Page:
Also, it seems appropriate to argue that mere regionalisation of an administrative court does a disservice to the clear and increasing development of Welsh law as a separate entity. This stands true for both the development of Welsh law as an entity, but perhaps more importantly, in terms of the practical element of respecting a truly Welsh legal identity. It is consequently conceivable that a national approach in the form of a High Court for Wales with specific remit on redress of Wales specific points of law could be established to tackle the duel practical and emotional issues with regionalisation.
The analysis of the success of the Welsh Administrative Court by Nasen and Gardiner, brings the need to look at understand the approach of Sunkin and Nasen in arguing for more regionalisation. This argument is one that, if any meaningful development in the establishment of a Welsh Legal system is to be undertaken, has to be meaningfully taken on board. This in turn, raises the additional question of how this is to be done.
The question is somewhat intriguingly addressed by the Miller/Cherry case.
I say intriguingly because of the interesting parallels of the case, as a joint case, the Miller aspect had come through the English and Welsh system, whereas the Cherry case had come through the Scottish Courts, at their initial stages. This is important because, the grievance when settled, demonstrated the ability of the UKSC to meaningfully bring together the viewpoints off various legal jurisdictions. I would argue that this demonstrates that a distinctive Welsh system, if developed in a way that deviated in its core elements from the current English and Welsh system, would not necessarily break the bonds of the UK constitution, but rather enhance its standing. Consequently this could grow the strength of a complete devolution settlement that brings Wales in line with Scotland and Northern Ireland.
We are undoubtably in uncharted constitutional territory for the United Kingdom, with four legislatures, each in varying stages constitutional development, it is almost impossible to say what the constitutional future of the United Kingdom will be.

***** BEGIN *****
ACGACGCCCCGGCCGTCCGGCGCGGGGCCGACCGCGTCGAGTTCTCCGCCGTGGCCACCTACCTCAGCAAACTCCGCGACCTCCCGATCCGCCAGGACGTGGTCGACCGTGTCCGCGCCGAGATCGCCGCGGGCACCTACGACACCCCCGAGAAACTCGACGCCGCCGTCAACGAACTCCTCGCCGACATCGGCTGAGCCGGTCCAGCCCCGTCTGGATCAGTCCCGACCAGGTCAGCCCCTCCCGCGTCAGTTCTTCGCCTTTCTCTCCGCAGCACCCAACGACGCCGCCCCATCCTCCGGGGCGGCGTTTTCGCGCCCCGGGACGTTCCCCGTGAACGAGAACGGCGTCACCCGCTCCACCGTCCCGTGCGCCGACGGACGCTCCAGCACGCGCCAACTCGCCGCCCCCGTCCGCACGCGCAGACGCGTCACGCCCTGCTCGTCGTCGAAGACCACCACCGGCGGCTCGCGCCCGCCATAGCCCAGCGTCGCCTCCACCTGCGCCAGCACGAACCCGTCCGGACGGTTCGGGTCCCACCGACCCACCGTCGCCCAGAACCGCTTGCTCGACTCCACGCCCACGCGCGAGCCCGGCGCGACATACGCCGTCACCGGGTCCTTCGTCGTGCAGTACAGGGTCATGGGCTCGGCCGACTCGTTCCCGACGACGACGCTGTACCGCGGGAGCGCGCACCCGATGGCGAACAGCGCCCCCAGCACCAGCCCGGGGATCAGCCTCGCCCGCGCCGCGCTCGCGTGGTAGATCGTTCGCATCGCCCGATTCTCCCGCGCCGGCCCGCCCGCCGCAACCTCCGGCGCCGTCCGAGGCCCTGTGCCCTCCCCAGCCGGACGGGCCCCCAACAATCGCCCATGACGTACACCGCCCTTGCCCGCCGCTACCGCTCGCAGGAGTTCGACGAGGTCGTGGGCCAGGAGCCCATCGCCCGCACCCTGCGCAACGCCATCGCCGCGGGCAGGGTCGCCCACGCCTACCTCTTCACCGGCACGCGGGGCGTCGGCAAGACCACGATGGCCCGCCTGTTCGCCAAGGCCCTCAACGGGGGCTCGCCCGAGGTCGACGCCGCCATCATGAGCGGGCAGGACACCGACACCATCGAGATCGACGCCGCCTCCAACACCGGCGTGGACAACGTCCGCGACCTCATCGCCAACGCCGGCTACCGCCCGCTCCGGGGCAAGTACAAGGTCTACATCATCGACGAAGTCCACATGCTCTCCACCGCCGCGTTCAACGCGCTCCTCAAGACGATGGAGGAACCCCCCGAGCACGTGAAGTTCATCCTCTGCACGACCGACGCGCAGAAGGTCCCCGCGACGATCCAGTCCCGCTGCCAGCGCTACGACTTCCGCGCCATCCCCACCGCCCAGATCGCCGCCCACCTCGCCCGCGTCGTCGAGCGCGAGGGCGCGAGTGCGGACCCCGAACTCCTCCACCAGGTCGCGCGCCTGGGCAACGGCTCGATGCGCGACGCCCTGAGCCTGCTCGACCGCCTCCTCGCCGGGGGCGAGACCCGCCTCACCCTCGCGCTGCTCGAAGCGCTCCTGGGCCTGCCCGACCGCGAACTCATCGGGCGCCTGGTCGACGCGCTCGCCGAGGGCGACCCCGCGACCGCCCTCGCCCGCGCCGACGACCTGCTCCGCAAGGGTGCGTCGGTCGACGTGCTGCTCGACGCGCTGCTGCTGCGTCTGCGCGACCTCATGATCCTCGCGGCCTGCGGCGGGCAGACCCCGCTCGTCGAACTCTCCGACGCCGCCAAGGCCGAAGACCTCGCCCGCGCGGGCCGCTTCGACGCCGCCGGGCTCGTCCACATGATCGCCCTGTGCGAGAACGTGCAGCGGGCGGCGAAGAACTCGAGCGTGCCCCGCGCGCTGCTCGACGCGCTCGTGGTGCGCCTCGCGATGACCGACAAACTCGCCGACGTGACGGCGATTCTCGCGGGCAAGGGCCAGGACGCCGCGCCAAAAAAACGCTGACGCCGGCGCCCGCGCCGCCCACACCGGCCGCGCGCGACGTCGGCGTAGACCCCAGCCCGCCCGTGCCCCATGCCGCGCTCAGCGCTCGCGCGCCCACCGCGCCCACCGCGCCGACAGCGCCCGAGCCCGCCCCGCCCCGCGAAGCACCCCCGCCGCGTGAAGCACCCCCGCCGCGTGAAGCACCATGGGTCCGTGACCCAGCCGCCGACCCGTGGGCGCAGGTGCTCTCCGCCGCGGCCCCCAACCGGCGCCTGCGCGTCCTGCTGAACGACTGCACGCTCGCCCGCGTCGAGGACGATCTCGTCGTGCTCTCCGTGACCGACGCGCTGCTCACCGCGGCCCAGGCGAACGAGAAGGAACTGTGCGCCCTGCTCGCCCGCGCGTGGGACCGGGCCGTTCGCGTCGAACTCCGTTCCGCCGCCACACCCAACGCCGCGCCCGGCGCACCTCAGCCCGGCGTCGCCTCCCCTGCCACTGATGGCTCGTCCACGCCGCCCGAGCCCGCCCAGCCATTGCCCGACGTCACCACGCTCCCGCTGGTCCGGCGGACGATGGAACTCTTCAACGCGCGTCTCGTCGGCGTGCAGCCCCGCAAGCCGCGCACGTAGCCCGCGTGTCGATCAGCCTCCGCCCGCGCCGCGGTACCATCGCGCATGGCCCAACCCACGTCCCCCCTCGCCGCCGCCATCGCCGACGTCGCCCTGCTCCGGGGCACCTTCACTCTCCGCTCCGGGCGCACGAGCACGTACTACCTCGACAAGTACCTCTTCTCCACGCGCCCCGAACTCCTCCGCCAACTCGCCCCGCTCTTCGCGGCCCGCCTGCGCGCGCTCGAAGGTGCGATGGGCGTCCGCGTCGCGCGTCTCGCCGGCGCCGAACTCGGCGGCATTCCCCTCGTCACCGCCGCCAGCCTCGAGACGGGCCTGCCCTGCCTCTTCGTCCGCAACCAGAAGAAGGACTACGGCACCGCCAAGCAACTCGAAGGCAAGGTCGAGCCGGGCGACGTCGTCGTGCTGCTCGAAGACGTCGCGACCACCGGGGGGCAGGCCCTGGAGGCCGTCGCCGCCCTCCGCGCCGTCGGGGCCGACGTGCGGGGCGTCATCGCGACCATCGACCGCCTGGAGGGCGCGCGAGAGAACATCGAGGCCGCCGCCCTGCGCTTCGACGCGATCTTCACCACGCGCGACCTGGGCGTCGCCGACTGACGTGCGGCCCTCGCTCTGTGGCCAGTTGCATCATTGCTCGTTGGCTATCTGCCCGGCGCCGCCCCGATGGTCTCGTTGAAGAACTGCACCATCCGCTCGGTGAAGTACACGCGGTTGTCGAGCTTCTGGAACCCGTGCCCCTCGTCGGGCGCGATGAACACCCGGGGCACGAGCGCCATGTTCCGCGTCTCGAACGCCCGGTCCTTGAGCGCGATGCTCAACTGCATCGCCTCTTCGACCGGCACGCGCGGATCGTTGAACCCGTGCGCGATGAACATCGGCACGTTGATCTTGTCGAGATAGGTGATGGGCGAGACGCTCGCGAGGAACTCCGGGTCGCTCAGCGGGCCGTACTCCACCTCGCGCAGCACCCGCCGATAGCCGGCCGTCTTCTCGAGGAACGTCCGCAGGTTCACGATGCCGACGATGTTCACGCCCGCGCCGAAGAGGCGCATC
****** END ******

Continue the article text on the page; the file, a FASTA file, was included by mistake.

However, it is important that as we embark on the next constitutional steps, we do so with a view to settling, not derailing our devolution settlements. So where does that leave the nation that former First Minister Carwyn Jones described in the aftermath of the 2011 referendum on having law-making powers, as having come of age.
There has already been significant change in Welsh legislative approaches that have set it apart from England. Additionally, there have been devolved tribunals, with a credible argument from Nason and Gardiner for increasing their scope. This all arguably points towards the natural development of a distinctive Welsh legal system. We clearly see from the exhaustive list of Acts passed by the Senedd, that Wales has a devolved legislature that is keen to utilise its power and foster the development of a Welsh Law.
Where, I believe current thinking falls short in its approach to the ability to redress on Wales specific points of law, is the fact is does not dare dream of a system of genuine legal parity between Wales, Scotland and Ireland. Prior to the encompassing of a reserved model of powers, this thinking made logical sense. However, since then, the Senedd has clear intent to use its full powers and Miles [AM] has spearheaded the reforming, Legislation Act meaning that if the next logical step (legal affairs being devolved) occurs, there will need to be a fresh approach to redress of Wales specific issues.
How Wales should develop a genuinely distinctive redress via judicial review goes to the heart of the development of a Welsh legal system.
Speaking to the first recommendation by Nasen and Gardiner that the Welsh Government and other public bodies should instruct more local counsel, this is welcomed because it would help bolster specialisation in Welsh constitutional matters, enhancing the case for a distinctive redress system.
The third recommendation on the referral power of an administrative court, could be better established by a specific High Court for Wales, entirely distinctive of, and supplementary to the High Court of England and Wales. This would help address both issues of public awareness, and encourage the development of a specialisation in Welsh Law growing out of Wales, not London.
As explored above, the threshold set out in Silk II to revisit the question of further devolution of justice in 10 years, should be the development of a distinctive Welsh legal system. The progress made in developing this by the Senedd, is clear in its path forward.
I would therefore consequently, follow the argument in its logical route to conclude that, if the threshold set out in Silk II has not already been met, it is very close to being so.
If indeed the threshold is met and the establishment of a Welsh legal system occurs, it is imperative that this takes a distinctive shape that compliments not undermines, the devolution settlement. Any such development must also confidently address the potential for a Wales specific system of judicial redress on Wales specific points of law. The logical output of this would be the establishment of a High Court for Wales.
Callum Robertson reads Law at the University of Essex and has a particular interest in legislative devolution settlements and their impact on the constitutional balance of the United Kingdom.